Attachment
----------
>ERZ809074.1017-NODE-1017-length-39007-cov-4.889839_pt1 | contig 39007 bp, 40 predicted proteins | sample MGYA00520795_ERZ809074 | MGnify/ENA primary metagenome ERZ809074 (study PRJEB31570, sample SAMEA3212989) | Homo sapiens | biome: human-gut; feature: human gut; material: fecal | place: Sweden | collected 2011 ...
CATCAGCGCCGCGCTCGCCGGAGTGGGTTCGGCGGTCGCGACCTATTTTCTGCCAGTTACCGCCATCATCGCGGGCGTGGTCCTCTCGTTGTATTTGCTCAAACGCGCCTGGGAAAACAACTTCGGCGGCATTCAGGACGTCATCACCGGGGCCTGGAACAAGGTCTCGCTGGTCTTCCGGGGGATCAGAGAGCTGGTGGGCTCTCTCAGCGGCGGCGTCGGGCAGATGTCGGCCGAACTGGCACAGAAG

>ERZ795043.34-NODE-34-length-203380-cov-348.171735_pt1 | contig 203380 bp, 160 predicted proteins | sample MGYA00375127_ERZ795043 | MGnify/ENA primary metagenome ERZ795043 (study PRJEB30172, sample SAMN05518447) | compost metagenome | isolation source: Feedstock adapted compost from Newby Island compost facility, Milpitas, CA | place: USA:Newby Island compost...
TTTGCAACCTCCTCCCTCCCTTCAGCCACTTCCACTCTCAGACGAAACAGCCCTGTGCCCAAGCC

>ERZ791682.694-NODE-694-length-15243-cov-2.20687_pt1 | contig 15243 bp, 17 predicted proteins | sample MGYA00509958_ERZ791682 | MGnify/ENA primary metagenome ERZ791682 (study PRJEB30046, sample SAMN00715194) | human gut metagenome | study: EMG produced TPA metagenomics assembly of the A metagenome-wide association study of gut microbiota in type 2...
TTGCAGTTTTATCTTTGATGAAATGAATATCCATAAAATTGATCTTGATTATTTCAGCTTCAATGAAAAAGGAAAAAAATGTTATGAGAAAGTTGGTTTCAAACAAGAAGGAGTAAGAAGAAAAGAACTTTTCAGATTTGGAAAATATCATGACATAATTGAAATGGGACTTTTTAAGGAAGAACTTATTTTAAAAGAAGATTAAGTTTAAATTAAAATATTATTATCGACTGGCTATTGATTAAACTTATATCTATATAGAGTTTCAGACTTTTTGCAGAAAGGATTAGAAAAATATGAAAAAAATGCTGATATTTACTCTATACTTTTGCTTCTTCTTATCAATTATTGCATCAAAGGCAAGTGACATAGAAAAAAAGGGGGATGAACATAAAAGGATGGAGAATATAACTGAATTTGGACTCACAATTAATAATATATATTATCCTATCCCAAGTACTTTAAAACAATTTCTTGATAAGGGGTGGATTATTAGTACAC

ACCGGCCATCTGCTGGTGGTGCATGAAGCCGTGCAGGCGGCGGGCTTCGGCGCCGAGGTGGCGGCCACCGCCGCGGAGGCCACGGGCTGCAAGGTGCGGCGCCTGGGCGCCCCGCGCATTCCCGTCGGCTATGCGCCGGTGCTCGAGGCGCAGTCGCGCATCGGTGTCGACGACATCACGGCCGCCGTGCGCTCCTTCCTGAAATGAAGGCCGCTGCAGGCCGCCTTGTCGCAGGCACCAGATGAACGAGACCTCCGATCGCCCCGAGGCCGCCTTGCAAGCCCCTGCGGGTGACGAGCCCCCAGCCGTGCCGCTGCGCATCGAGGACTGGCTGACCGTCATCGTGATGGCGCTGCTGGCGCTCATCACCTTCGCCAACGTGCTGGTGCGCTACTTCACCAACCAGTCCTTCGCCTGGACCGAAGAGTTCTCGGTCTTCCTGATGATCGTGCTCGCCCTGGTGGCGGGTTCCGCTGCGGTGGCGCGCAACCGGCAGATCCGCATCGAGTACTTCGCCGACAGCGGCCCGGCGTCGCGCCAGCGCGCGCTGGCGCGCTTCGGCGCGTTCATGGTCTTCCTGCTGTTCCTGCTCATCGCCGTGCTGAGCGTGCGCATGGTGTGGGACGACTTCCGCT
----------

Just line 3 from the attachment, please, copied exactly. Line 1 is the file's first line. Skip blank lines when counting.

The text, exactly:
>ERZ795043.34-NODE-34-length-203380-cov-348.171735_pt1 | contig 203380 bp, 160 predicted proteins | sample MGYA00375127_ERZ795043 | MGnify/ENA primary metagenome ERZ795043 (study PRJEB30172, sample SAMN05518447) | compost metagenome | isolation source: Feedstock adapted compost from Newby Island compost facility, Milpitas, CA | place: USA:Newby Island compost...